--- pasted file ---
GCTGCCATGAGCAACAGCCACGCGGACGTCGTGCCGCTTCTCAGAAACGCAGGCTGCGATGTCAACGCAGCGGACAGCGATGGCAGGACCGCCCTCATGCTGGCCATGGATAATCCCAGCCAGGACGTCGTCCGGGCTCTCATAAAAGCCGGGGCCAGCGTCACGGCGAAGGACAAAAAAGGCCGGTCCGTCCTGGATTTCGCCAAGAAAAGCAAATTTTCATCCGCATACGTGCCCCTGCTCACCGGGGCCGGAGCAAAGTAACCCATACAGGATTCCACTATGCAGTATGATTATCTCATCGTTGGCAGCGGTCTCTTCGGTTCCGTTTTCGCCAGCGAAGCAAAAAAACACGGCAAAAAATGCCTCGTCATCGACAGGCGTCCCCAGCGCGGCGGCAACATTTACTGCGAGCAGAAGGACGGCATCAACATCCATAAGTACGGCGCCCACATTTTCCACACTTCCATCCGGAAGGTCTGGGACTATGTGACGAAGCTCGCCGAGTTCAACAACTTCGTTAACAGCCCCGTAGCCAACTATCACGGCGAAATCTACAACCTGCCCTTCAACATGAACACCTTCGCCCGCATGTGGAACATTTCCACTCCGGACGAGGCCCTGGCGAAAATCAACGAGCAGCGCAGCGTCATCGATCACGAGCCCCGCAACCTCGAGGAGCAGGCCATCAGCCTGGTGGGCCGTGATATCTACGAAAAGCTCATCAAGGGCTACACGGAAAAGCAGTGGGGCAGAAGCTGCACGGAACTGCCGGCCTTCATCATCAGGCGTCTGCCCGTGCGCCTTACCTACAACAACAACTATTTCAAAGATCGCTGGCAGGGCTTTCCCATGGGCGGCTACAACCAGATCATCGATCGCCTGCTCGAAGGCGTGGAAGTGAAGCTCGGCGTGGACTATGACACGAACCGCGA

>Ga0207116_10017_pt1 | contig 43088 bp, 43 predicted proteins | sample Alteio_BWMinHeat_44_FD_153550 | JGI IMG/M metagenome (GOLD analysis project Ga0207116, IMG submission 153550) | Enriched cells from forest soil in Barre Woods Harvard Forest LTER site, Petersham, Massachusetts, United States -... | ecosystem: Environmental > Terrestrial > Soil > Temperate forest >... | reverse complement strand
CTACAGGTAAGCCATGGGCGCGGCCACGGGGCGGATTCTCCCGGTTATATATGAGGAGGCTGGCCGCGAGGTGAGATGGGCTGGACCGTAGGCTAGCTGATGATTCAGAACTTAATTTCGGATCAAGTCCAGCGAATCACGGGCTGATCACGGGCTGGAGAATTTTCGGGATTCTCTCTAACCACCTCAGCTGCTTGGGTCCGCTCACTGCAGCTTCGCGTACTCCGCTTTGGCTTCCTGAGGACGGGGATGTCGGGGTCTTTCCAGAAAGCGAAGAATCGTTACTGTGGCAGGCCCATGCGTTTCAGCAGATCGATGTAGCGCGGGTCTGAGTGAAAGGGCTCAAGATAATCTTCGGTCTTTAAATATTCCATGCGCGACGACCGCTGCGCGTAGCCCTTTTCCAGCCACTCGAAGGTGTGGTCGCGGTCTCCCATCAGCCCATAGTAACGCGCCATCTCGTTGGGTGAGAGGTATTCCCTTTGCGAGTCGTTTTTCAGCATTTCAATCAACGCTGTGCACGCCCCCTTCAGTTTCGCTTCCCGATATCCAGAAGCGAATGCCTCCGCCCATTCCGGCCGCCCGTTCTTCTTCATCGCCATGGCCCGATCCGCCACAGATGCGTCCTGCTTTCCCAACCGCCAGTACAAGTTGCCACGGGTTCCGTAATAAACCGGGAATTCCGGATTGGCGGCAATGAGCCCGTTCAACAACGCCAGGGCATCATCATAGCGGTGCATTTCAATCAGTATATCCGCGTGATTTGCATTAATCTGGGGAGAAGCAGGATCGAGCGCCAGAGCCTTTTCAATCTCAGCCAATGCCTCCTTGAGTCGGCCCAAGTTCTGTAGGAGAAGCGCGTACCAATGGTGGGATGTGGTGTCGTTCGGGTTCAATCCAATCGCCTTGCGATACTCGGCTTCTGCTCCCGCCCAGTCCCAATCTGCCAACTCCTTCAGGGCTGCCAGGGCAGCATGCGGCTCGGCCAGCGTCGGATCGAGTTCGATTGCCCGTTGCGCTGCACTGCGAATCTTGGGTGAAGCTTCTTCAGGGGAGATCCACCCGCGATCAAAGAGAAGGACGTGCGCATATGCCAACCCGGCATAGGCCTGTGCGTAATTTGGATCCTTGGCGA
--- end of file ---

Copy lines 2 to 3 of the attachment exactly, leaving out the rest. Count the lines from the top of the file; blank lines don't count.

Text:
>Ga0207116_10017_pt1 | contig 43088 bp, 43 predicted proteins | sample Alteio_BWMinHeat_44_FD_153550 | JGI IMG/M metagenome (GOLD analysis project Ga0207116, IMG submission 153550) | Enriched cells from forest soil in Barre Woods Harvard Forest LTER site, Petersham, Massachusetts, United States -... | ecosystem: Environmental > Terrestrial > Soil > Temperate forest >... | reverse complement strand
CTACAGGTAAGCCATGGGCGCGGCCACGGGGCGGATTCTCCCGGTTATATATGAGGAGGCTGGCCGCGAGGTGAGATGGGCTGGACCGTAGGCTAGCTGATGATTCAGAACTTAATTTCGGATCAAGTCCAGCGAATCACGGGCTGATCACGGGCTGGAGAATTTTCGGGATTCTCTCTAACCACCTCAGCTGCTTGGGTCCGCTCACTGCAGCTTCGCGTACTCCGCTTTGGCTTCCTGAGGACGGGGATGTCGGGGTCTTTCCAGAAAGCGAAGAATCGTTACTGTGGCAGGCCCATGCGTTTCAGCAGATCGATGTAGCGCGGGTCTGAGTGAAAGGGCTCAAGATAATCTTCGGTCTTTAAATATTCCATGCGCGACGACCGCTGCGCGTAGCCCTTTTCCAGCCACTCGAAGGTGTGGTCGCGGTCTCCCATCAGCCCATAGTAACGCGCCATCTCGTTGGGTGAGAGGTATTCCCTTTGCGAGTCGTTTTTCAGCATTTCAATCAACGCTGTGCACGCCCCCTTCAGTTTCGCTTCCCGATATCCAGAAGCGAATGCCTCCGCCCATTCCGGCCGCCCGTTCTTCTTCATCGCCATGGCCCGATCCGCCACAGATGCGTCCTGCTTTCCCAACCGCCAGTACAAGTTGCCACGGGTTCCGTAATAAACCGGGAATTCCGGATTGGCGGCAATGAGCCCGTTCAACAACGCCAGGGCATCATCATAGCGGTGCATTTCAATCAGTATATCCGCGTGATTTGCATTAATCTGGGGAGAAGCAGGATCGAGCGCCAGAGCCTTTTCAATCTCAGCCAATGCCTCCTTGAGTCGGCCCAAGTTCTGTAGGAGAAGCGCGTACCAATGGTGGGATGTGGTGTCGTTCGGGTTCAATCCAATCGCCTTGCGATACTCGGCTTCTGCTCCCGCCCAGTCCCAATCTGCCAACTCCTTCAGGGCTGCCAGGGCAGCATGCGGCTCGGCCAGCGTCGGATCGAGTTCGATTGCCCGTTGCGCTGCACTGCGAATCTTGGGTGAAGCTTCTTCAGGGGAGATCCACCCGCGATCAAAGAGAAGGACGTGCGCATATGCCAACCCGGCATAGGCCTGTGCGTAATTTGGATCCTTGGCGA